A picture released by the Nasa Earth Observatory on December 15, 2009 and acquired on September 26, 2009 or an image from a computer simulation of the spread of black soot (“black carbon” to climate scientists) over the Tibetan Plateau from August through Photograph:( AFP )
Earth's interior traps way more carbon than previously thought. Here's how
Earth's interior is gobbling down more carbon than previously thought.
Scientists from the from Cambridge University and NTU Singapore recently ascertained that slow-motion collisions of tectonic plates take place in the Earth's interior... on a way larger scale than prior assumptions. What does this mean?
Understanding carbon on Earth
Carbon stores in the Earth's interior are still elusive and cycle carbon over millions of years. According to scientists, carbon which is drawn into the Earth's interior remains tucked away at great depths and does not generally show up in the form of volcanic release.
The findings, published in Nature Communications focus specifically on "subduction zones" in the Earth's interior where tectonic plates collide and are forced deeper into inside zones.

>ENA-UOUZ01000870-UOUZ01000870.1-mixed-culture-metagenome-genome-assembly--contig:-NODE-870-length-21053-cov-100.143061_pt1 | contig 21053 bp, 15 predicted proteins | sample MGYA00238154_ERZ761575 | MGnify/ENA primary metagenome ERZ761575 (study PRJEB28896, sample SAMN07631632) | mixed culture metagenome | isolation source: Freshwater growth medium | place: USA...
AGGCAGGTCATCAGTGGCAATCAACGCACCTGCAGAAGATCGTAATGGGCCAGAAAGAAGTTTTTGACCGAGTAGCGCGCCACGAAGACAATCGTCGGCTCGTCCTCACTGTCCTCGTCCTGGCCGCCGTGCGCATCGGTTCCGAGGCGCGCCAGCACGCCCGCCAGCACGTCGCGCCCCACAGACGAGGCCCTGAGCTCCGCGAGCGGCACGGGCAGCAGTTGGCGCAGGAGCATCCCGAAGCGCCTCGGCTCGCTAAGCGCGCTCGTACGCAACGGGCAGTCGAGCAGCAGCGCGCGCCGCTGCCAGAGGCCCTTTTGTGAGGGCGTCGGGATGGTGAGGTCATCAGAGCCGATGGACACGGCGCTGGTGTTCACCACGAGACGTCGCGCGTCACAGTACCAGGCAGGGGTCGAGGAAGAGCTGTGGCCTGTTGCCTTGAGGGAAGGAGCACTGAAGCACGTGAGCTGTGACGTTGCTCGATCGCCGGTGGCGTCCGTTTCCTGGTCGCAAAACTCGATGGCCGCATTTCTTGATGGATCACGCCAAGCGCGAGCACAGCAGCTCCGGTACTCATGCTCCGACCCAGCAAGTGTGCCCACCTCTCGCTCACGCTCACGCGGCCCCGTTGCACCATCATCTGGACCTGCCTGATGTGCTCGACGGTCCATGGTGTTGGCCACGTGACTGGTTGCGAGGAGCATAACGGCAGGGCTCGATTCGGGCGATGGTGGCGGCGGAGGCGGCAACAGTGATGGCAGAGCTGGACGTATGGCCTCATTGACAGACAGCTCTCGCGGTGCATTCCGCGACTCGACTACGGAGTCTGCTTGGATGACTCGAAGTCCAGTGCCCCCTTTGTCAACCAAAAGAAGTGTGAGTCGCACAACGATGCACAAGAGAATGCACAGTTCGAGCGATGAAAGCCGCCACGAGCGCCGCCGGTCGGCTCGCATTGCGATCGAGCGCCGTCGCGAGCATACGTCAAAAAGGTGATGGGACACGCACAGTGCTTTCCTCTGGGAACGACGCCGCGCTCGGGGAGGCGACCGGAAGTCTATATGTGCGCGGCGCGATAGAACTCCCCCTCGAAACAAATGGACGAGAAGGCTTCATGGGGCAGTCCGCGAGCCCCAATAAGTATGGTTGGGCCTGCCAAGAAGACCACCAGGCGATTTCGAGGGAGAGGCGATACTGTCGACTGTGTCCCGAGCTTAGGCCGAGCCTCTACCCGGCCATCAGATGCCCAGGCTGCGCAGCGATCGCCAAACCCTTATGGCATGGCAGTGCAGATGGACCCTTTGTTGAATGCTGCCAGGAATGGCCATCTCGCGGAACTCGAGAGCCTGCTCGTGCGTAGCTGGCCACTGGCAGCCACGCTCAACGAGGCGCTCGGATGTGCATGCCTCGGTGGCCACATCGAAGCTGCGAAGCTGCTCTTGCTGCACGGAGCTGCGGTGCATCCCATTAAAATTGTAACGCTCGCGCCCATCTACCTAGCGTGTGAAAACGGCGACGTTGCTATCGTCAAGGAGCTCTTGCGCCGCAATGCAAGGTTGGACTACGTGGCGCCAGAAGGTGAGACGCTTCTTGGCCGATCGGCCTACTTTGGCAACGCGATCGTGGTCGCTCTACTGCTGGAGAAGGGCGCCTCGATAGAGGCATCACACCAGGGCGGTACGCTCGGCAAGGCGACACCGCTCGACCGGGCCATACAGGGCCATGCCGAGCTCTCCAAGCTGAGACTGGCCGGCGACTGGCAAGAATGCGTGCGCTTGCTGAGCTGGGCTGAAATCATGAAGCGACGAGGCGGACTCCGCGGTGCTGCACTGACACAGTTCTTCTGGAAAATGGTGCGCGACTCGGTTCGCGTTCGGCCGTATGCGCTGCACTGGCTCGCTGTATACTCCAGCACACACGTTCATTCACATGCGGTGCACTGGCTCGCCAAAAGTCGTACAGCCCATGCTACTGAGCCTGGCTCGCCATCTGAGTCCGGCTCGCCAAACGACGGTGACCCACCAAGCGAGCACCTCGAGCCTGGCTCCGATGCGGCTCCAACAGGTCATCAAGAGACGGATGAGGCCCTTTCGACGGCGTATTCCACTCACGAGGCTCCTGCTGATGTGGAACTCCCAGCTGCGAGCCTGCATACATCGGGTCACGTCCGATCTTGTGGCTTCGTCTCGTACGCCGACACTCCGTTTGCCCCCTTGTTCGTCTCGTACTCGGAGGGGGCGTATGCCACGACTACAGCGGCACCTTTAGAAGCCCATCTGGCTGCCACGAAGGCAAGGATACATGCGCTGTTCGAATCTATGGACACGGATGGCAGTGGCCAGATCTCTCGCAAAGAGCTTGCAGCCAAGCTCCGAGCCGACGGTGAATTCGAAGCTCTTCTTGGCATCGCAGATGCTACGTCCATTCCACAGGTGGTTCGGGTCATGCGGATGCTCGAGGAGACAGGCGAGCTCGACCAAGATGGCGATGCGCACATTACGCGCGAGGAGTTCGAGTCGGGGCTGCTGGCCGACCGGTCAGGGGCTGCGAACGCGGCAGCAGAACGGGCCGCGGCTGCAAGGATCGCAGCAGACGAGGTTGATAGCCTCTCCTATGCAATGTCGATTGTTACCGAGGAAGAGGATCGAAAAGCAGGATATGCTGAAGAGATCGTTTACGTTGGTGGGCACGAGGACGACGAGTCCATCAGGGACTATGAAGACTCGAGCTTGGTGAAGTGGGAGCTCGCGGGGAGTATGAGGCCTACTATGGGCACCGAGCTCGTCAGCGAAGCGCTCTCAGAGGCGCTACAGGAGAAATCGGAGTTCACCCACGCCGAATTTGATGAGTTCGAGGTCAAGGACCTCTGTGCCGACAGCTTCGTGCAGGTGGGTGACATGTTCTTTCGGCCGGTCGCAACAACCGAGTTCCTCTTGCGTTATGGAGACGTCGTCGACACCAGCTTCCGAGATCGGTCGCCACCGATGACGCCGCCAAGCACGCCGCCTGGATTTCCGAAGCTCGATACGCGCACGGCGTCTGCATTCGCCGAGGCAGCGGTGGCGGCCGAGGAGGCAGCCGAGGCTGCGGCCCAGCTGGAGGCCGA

They found that only a third of the carbon which is recycled beneath volcanic regions returns to the Earth's surface through recycling. Until now, it was believed that the carbon that goes down mostly ends up returning to the surface.
To tackle climate change, scientists need to find way to reduce the amount of Carbon Dioxide in our planet's atmosphere. And with such observations from the deep Earth, scientists may be able to better understand the nature of carbon on Earth. They want to establish how carbon travels and interacts between the atmosphere, oceans and life on the surface.
Carbon situated in the deepest parts of Earth is responsible for regulating atmospheric Carbon Dioxide levels.
What did the scientists do?
Surface carbon can reach the Earth's deep zones only through plate subduction, as mentioned above. Instead of what scientists thought was returning to Earth from volcanoes, the carbon is pushed deeper into the Earth through chemical processes, essentially working in the Earth's favour and limiting scope of greenhouse effect.
Cambridge University's team undertook the experiments at the European Synchrotron Radiation Facility where low concentrations of metals were observed under high pressure and temperature conditions.
To recreate the conditions of subduction zones where tectonic plates reside, they used a heated "diamond anvil". Based on this, they ascertained that carbonate rocks (which resemble chalk) lose calcium but gain magnesium when pushed into the Earth's mantle.
Owing to this process, the carbon material does not dissolve into volcanic fluids, but is instead pushed deeper into the mantle where it may become diamond, proving not all carbon returns to the surface.